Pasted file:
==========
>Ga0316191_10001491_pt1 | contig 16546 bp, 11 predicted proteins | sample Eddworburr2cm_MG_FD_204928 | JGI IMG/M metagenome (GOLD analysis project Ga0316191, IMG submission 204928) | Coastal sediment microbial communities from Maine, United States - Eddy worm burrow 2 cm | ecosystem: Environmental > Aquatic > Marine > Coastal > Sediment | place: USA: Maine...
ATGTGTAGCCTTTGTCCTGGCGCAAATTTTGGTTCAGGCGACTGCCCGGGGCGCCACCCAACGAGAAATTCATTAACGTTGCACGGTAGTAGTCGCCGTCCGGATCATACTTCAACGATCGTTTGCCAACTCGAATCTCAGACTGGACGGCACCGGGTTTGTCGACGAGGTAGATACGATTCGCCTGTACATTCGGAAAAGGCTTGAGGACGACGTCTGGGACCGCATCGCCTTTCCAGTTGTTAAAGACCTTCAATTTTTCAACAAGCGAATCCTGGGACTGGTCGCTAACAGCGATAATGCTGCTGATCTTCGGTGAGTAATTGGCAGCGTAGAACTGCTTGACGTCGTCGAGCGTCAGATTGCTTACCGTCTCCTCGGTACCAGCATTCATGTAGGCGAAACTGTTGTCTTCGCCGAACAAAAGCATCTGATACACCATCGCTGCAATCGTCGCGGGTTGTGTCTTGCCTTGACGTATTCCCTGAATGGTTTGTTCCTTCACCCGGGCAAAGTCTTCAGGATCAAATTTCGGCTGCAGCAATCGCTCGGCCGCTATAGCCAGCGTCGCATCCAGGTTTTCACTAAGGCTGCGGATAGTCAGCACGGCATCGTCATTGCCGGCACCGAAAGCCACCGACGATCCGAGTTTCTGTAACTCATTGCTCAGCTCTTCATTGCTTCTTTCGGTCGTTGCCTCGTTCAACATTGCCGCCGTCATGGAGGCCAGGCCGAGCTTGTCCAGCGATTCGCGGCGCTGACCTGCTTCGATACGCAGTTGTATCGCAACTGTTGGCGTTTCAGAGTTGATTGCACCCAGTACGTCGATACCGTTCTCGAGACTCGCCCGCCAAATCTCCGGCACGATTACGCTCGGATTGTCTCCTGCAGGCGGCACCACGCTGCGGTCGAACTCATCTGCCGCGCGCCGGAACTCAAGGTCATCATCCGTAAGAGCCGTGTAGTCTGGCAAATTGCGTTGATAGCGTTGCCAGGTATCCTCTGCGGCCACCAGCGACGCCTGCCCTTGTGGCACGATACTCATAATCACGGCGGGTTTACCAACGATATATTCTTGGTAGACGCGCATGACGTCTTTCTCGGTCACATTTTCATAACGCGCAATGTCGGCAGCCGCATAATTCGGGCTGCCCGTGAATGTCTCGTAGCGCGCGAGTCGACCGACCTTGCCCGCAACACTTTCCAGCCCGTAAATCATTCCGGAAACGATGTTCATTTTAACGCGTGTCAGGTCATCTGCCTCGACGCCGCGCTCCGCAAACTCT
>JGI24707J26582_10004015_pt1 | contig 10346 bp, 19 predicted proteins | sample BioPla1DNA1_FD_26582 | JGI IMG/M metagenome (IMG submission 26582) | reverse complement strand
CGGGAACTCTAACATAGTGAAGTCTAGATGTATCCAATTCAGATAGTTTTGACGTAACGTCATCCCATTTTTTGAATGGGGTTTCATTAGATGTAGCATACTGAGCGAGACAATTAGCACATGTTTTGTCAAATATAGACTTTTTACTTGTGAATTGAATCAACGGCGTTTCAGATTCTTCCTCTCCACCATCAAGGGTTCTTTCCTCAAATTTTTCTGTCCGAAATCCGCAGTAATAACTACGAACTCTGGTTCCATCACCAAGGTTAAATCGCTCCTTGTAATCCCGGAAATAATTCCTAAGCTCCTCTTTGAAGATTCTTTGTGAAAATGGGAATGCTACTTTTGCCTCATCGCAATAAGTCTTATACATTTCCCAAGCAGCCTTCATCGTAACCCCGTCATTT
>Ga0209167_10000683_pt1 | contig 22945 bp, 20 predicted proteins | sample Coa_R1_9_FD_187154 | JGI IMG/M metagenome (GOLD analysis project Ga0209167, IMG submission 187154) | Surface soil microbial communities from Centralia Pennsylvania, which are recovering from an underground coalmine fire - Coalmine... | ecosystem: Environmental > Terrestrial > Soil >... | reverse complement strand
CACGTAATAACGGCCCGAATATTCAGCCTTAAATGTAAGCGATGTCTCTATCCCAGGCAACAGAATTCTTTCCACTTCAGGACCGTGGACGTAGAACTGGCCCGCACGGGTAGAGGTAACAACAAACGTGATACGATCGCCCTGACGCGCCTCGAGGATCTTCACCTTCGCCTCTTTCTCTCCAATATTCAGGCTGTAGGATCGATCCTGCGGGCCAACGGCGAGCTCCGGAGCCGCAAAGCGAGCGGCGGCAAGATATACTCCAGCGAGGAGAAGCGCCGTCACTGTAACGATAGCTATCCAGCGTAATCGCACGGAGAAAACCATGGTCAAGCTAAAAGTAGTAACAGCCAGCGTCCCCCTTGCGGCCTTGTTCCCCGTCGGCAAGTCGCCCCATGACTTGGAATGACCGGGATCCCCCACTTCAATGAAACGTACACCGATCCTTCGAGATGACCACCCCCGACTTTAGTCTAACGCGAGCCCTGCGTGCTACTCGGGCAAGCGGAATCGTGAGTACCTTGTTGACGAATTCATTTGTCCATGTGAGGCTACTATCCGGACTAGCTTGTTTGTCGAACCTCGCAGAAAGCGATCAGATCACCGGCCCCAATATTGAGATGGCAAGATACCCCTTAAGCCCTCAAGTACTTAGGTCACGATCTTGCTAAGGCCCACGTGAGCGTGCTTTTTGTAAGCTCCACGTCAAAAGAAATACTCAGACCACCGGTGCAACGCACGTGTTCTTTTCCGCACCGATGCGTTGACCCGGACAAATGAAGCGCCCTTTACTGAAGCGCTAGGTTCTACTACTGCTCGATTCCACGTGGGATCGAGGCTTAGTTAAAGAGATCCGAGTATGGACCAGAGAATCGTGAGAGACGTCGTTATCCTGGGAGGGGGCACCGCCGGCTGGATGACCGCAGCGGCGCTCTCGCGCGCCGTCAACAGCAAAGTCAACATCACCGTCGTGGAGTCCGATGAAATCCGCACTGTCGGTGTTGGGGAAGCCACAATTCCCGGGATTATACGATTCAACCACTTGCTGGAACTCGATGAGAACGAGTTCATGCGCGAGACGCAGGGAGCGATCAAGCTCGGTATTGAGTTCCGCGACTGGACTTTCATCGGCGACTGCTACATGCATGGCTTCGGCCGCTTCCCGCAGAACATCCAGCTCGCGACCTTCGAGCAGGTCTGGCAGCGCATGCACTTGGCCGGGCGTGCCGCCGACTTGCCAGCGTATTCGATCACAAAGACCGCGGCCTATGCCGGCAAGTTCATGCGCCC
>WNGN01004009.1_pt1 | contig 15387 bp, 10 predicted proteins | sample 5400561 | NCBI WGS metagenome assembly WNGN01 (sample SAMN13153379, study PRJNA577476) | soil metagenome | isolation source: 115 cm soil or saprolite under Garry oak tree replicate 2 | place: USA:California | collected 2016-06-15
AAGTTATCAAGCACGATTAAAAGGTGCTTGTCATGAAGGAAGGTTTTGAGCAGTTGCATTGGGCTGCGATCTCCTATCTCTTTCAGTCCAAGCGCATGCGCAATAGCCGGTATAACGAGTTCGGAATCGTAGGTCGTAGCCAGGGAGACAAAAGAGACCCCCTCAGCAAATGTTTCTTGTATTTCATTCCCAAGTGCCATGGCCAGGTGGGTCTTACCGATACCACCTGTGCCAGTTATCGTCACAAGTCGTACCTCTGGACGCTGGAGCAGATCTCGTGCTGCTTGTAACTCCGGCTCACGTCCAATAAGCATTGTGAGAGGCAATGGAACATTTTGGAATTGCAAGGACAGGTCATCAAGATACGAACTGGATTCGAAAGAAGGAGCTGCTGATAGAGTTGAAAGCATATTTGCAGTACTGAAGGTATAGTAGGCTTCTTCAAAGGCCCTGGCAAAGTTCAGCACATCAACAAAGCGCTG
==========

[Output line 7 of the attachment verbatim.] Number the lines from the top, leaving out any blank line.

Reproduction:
>WNGN01004009.1_pt1 | contig 15387 bp, 10 predicted proteins | sample 5400561 | NCBI WGS metagenome assembly WNGN01 (sample SAMN13153379, study PRJNA577476) | soil metagenome | isolation source: 115 cm soil or saprolite under Garry oak tree replicate 2 | place: USA:California | collected 2016-06-15